There are many MANY more genres and sub-genres to get into under the vast umbrella of electronic music. Most artists are also likely to incorporate more than one genres stylistic techniques. We could cover much more, but that would take way to long. Plus, music is subjective, so it can all depend on the listener to categorize a song. Honestly, this is the best way to consider genres.
You like the beat, groove how you want. Music is music, and that’s the beauty of it. But we hope this list gives you a basic intro to the characteristics that define some of the sounds or stages curated at a festival. Now, the next time your friends start describing various trance, house, DnB, dubstep, electro, bass, or hardstyle artists, you’ll be able to tell the difference. What genres are most likely to show up on your playlist? Share your favorite artists and tracks in the comments below!
Sub-genres: Progressive House, Deep House, Tropical House, Tech-House, Future House, Electro-House
Notable Artists: Zedd & Eric Prydz (Progressive House); Lane 8 & Jamie Jones (Deep House); Kygo & Thomas Jack (Tropical House); Claude Vonstroke & Carl Cox (Tech-House); Tchami & EDX (Future House); Black Tiger Sex Machine & Feed Me (Electro-House)
BPM & Style Distinctions: 120 – 130 BPM; percussion driven rhythms, complex melodies, jazz influences, synthesized bass lines, 4/4 beats.
House is constantly evolving since its initial beginnings in the late 70s. House is characterized by four quarter beats per measure (4/4), and often has that “untz”-ing sound. This genre includes a bit of soulful funk, which resonates with the swaying bass beat.
When delving into the different sub-genres of house, that’s when distinctions can be difficult. Progressive house is a common style by mainstream festival headliners. This genre first derived from underground electronic house, but has changed to become more commercialized in recent years (“House Music”; n.p.). Progressive house has a tendency to have more uplifting, lyrical elements, which helped pave the way for the commercialized Big Room genre at mainstream festivals.
Deep house is often the most misunderstood. Many of the more recent deep house releases are by artists that also tend to dabble in tropical or future house, which can make it all sound similar. Deep house has a similar 4/4 structure to house, but with a slower tempo, more complex melodies and jazz influences that stray away from pop techniques. It heavily relies on bass for that smooth “wub” sound. In contrast, tropical house means how it sounds. Its characteristics often consist of tropical, beachy sounds and the drums to match. This style often includes pan flutes, and smooth saxophones. This genre is great for having a drink by the pool, or for cheering up your winter blues.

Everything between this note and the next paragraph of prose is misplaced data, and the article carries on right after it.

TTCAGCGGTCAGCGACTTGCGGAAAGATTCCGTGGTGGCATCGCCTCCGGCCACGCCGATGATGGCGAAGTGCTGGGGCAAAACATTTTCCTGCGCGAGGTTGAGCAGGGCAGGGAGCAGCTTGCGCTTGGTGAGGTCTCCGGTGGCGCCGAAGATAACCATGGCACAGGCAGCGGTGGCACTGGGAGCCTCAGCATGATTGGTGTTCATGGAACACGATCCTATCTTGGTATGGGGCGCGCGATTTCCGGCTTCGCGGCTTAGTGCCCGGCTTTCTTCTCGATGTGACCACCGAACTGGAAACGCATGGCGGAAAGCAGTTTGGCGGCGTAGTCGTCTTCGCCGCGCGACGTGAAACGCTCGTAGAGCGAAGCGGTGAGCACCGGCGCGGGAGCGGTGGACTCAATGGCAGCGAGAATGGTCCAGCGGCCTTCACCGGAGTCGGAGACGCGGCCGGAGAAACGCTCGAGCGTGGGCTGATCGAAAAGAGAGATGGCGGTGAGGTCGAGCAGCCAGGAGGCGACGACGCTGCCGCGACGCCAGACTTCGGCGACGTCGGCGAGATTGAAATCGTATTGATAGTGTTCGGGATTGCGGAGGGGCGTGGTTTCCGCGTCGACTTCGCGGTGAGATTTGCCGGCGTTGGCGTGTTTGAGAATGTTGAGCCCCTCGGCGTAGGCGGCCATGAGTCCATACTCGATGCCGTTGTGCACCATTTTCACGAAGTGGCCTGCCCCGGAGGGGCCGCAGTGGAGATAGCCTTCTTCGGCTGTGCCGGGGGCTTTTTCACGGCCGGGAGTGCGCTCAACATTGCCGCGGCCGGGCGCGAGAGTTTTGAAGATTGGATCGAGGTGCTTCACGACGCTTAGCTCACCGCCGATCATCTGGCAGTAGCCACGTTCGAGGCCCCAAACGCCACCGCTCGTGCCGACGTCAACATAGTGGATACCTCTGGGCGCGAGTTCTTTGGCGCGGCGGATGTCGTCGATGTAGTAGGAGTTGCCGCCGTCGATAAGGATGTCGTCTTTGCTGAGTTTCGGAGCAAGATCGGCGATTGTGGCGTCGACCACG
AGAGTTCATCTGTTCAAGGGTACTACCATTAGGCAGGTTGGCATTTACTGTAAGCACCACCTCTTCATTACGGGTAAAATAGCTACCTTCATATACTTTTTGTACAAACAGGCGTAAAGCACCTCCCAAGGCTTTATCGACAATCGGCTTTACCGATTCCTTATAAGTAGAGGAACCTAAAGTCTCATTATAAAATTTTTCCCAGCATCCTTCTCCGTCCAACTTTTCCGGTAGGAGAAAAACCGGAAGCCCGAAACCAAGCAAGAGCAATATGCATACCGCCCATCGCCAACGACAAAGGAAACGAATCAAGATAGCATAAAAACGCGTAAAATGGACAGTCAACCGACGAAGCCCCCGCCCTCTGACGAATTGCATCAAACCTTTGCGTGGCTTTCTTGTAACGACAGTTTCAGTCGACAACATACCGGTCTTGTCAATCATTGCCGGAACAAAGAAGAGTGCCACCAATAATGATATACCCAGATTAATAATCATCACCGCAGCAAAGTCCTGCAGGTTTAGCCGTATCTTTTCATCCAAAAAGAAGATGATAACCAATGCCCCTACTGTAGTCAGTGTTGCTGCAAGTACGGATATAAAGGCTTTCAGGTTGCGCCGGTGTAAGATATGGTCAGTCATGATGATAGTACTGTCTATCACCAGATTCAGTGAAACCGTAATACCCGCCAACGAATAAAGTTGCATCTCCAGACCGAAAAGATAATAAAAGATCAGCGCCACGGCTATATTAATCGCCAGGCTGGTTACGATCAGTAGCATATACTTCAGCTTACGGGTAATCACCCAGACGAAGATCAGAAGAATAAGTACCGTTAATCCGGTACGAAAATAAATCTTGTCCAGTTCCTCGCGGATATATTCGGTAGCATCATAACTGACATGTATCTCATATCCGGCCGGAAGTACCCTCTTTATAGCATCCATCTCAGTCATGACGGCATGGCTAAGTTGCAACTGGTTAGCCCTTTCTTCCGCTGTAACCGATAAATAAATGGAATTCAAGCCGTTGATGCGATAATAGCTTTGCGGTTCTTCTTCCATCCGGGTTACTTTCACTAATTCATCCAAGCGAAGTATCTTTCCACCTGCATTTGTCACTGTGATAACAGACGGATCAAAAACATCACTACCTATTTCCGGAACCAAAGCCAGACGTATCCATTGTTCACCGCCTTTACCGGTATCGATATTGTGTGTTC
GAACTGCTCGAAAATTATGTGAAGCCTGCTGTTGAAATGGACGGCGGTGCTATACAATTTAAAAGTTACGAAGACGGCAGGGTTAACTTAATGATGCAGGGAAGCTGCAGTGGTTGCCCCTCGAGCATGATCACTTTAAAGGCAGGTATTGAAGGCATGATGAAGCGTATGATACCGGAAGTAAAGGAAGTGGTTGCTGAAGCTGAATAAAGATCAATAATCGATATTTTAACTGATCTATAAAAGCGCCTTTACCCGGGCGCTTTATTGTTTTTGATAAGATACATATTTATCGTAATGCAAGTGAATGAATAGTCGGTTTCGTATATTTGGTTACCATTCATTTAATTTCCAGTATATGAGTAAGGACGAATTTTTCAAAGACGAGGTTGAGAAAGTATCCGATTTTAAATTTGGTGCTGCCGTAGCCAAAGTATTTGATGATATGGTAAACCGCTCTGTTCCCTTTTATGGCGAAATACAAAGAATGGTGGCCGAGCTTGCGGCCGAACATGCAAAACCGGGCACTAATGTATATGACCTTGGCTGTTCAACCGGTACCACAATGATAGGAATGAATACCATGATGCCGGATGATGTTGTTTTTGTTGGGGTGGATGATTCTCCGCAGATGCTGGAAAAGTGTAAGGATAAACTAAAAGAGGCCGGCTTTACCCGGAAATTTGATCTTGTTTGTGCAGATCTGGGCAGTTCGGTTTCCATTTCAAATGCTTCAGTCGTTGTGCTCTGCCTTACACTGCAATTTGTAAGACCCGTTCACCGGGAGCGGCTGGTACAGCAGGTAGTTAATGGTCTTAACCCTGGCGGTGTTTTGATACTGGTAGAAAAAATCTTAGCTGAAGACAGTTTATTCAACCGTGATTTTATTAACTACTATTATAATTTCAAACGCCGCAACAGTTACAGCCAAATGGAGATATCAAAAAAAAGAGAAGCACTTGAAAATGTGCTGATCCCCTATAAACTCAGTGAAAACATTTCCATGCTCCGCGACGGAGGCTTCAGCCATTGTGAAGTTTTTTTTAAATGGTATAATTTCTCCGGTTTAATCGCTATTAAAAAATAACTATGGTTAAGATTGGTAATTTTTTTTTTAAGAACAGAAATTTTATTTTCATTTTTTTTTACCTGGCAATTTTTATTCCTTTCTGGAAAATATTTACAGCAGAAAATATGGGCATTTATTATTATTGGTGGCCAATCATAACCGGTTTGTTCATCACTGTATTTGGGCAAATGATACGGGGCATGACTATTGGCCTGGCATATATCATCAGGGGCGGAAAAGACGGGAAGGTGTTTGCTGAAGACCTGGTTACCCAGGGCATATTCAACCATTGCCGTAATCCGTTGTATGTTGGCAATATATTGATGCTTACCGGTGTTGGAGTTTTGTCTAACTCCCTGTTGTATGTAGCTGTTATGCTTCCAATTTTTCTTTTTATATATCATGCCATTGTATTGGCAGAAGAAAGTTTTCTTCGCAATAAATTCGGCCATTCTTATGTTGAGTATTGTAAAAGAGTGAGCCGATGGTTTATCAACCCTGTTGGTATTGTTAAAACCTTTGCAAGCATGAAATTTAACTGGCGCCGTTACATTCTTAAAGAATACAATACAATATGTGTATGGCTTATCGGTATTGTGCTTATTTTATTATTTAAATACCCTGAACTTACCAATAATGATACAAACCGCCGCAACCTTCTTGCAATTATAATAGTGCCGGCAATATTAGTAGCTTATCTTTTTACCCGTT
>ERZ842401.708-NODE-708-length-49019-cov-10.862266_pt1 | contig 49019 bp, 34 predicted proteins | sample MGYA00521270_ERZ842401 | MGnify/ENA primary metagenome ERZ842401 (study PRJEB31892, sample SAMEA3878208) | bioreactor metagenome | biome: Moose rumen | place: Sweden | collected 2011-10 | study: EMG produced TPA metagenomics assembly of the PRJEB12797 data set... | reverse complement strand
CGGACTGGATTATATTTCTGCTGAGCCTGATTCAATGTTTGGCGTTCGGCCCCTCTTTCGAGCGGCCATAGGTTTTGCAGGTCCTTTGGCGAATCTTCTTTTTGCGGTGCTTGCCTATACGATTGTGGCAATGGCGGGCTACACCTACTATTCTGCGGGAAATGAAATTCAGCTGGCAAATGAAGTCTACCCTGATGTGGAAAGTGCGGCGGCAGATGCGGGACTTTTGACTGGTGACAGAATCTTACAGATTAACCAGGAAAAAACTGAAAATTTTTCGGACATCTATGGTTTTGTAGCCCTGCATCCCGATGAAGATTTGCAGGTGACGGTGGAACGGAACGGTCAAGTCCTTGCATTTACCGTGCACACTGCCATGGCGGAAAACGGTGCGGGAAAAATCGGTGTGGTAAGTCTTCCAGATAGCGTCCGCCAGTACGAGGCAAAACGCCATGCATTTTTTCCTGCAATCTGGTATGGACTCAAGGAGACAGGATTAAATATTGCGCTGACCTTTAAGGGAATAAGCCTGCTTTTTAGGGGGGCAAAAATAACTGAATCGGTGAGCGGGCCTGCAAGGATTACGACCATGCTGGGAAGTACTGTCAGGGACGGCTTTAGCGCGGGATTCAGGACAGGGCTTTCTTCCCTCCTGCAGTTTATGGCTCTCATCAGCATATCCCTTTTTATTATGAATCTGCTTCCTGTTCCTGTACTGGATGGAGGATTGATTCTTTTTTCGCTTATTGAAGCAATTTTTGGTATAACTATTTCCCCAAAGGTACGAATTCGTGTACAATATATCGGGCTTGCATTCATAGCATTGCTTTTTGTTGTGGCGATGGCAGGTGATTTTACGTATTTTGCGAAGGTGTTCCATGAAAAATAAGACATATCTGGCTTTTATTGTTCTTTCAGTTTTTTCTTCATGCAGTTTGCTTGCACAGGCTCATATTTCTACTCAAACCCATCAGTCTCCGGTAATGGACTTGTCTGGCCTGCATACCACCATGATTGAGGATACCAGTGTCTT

Tech-house is another sub-genre with a name to match its technical elements. This genre combines techno and house for a more abrupt sound. It has the soul and funk of house, but with the rigidness and sharp percussion of techno. The music in this genre often takes a unique ear. It’s often a little weird, with consistent beats and little to no drops. But honestly, weird music is the best music. The Dirtybird label is a great one to check out if you’re looking for varying forms of tech-house.
Future house is also a difficult sub-genre to decipher. It reflects similarities to deep house, so many typically see both genres as synonymous. This sub-genre is a newer development that Tchami jokingly created, which was then moved forward by the internet. Future house includes elements of electro, along with drops, builds, and reverb synths that are not present in deep or classic house.
Lastly, electro-house brings in elements of electro and bright synths to create prominent, loud, and sometimes distorted bass lines. It tends to have minimal percussion, so the bass lines can carry through the song. For example, Black Tiger Sex Machine’s earlier EPs include more elements of electro-house, but their debut album incorporates harder, dubstep elements (AKA electrostep).
Sub-genres: Experimental, Minimal
Notable Artists: Gesaffelstein & REZZ (Experimental); Richie Hawtin & Deadmau5 (Minimal);
BPM & Style Distinctions: 125 – 150 BPM; often a darker, more futuristic/spacey/mechanical sound; more focused on rhythm; slow, subtle changes; industrial; gritty sounding.